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L E Willson Elementary School

Public | 3-6

 

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Community Rating

4 stars


Teacher quality

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7 reviews of this school


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Posted November 25, 2007

Willson Elementary is a very good school. We moved here from central Florida over the summer and I too was apprehensive at first,but there have been a great many positive changes and Dr. Berry really does care about the children and what is best for them educationally.A lot of people were very attached to the former principal,but things happen and we must all move forward.And there is an active PTO!!!!
—Submitted by a parent


Posted September 13, 2007

A word of warning to parents thinking of relocating here-don't!!! This area and the schools here are archaic, antiquated and outdated. Children have no rights. They will not put soap in the bathrooms because someone might make a mess with it. They still use corporal punishment. Children are to be seen and not heard, and so are thier parents. God help you if you, as a parent, want to be involved in the system. Lunches consist of nothing that isn't breaded, isn't on a roll, or pizza. There are no school activities to speak of, and the PTO is all but non-existent. I have never seen schools like this in my life. The public here is apathetic and complacent, so don't expect to ever see any changes here.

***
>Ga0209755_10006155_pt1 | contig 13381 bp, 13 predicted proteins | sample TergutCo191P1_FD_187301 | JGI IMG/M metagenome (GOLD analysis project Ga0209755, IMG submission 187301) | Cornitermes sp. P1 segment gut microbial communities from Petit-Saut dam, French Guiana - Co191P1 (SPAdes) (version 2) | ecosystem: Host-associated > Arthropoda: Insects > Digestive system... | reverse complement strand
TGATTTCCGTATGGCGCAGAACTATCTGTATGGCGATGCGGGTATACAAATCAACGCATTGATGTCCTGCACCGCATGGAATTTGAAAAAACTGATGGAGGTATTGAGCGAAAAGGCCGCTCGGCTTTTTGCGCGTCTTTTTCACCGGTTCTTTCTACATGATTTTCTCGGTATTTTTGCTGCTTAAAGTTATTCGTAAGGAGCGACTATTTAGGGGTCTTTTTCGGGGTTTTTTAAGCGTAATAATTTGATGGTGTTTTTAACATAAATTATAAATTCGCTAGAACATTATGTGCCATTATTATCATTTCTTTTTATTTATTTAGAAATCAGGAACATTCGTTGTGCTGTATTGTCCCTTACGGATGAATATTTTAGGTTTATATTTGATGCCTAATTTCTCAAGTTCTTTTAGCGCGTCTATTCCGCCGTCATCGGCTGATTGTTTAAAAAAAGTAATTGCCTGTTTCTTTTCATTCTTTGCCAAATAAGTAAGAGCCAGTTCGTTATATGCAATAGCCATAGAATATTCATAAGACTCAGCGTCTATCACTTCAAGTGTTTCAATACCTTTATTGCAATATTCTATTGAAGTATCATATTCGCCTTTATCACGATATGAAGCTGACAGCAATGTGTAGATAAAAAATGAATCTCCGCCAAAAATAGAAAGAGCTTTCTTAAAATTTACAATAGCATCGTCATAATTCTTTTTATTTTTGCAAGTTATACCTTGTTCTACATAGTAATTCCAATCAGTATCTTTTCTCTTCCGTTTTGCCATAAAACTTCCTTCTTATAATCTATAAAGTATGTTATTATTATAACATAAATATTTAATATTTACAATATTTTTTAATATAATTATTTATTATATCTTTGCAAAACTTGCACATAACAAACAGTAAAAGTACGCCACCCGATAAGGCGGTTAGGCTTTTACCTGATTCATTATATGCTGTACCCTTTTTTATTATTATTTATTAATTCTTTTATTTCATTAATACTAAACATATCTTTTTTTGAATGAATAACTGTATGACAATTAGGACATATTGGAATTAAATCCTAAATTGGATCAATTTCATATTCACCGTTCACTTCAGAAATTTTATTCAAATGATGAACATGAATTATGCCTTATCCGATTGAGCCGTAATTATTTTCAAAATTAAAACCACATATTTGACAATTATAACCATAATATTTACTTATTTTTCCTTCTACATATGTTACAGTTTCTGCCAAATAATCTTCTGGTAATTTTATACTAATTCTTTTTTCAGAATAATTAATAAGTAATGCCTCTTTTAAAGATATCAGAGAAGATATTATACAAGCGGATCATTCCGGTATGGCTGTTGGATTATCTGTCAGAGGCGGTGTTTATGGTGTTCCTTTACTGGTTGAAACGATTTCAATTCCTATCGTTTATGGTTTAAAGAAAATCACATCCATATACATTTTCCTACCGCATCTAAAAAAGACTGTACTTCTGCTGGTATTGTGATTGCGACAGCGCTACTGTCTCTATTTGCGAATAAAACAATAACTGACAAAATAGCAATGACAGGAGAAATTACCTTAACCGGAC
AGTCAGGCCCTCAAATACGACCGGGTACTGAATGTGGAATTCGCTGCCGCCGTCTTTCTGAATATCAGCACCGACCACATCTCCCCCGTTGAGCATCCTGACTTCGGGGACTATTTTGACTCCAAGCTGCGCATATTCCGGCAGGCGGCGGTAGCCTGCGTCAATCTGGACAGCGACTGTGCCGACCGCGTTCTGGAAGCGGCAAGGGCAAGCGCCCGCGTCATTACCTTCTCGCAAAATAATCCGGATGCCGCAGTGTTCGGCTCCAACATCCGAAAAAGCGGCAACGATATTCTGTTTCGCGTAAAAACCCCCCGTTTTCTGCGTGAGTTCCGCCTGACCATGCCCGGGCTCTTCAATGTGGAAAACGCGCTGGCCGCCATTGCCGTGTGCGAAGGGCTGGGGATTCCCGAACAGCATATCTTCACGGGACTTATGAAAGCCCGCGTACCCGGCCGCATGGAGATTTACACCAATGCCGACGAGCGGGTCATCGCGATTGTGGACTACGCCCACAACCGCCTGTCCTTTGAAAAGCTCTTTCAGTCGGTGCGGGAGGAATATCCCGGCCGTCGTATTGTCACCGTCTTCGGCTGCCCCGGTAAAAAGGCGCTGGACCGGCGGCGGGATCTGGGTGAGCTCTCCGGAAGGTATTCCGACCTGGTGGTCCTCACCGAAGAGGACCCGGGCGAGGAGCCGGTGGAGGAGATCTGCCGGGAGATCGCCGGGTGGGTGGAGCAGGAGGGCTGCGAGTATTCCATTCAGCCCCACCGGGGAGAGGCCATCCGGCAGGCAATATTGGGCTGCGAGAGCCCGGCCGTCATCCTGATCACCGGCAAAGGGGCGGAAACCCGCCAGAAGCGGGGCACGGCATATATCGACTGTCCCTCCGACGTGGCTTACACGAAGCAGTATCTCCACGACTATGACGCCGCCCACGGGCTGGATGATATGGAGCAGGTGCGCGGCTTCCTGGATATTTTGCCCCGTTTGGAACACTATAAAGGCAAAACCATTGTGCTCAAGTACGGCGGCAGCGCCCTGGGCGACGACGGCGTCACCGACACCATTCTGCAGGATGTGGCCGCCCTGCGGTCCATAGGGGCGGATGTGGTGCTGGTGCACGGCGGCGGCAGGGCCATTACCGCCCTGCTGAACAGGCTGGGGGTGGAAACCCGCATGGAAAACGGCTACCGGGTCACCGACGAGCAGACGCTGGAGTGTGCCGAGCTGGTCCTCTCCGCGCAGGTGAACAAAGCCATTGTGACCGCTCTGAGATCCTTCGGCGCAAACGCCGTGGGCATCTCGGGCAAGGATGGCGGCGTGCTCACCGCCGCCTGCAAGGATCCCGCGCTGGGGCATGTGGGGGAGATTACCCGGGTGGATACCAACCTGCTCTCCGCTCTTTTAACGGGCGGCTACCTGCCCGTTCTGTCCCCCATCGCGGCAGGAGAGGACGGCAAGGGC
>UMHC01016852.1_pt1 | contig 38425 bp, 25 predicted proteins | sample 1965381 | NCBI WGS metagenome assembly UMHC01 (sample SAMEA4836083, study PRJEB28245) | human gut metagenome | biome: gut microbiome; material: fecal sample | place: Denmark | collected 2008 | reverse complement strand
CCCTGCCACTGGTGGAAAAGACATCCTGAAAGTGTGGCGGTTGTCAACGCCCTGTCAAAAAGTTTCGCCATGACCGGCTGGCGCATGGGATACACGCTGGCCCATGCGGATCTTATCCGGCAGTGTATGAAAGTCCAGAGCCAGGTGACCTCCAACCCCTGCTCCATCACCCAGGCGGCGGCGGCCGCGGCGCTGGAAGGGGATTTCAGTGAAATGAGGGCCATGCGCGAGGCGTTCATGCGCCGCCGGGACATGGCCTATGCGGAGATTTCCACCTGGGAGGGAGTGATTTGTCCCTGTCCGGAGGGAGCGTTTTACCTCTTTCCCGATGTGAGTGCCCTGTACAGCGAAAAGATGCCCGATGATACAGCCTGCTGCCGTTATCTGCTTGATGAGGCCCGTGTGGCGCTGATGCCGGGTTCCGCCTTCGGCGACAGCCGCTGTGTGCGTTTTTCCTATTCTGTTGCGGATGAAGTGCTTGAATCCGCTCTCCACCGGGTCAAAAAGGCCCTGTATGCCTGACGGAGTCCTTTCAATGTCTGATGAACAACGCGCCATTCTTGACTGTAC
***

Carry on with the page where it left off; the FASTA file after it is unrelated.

—Submitted by a parent


Posted August 7, 2007

L.E. Willson has undergone many negative changes in the past year. We've lost our dear principal and the school board continues to be rigid and unyeilding to the suggestions of the parents. The acting principal is even worse.
—Submitted by a parent


Posted January 13, 2006

I was very apprehensive about my child attending Sheffield City Schools. He started at Threadgill in 1st grade after attending a private school. I had it in my head that I would hate it. After a week or so I finally was opened minded about the school and loved it. He is now in 6th grade and he still loves it and I do too. He has wonderful friends and has had wonderful teachers every year. I wish everyone would give Sheffield a chance because you would love it the same as my child and myself.
—Submitted by a parent


Posted September 25, 2005

Yeah true the principal is nice and all and even the office folks. But for the past 2yrs. I have e-mailed 2 diffrent teachers and to this very day I have yet not received a e-mail back. I would like to know why.
—Submitted by a parent


Posted November 14, 2004

I too was a little worried of sending my child to L.E. Wilson, but it was the best move i have ever made. The principal is the best! My daughter is very happy and so am I!
—Submitted by a parent


Posted February 25, 2004

I am a parent of two children in the Sheffield School District. I was very apprehensive about my children attending these schools. I had heard some very bad things. But now after 5 years of my children attending these schools, I would choose no other. You will not find a better principal of staff as we have in Sheffield city school system.


Community ratings and reviews do not represent the views of GreatSchools nor does GreatSchools check their accuracy or verify the reviewers' identities. Use your discretion when evaluating these reviews.

About these ratings

The Community Rating is the school’s average rating from its community members (e.g., parents, students, and school staff). The highest possible rating is five stars; the lowest is one star.

The test results by subgroup show how the designated group of students is performing in comparison to the general population.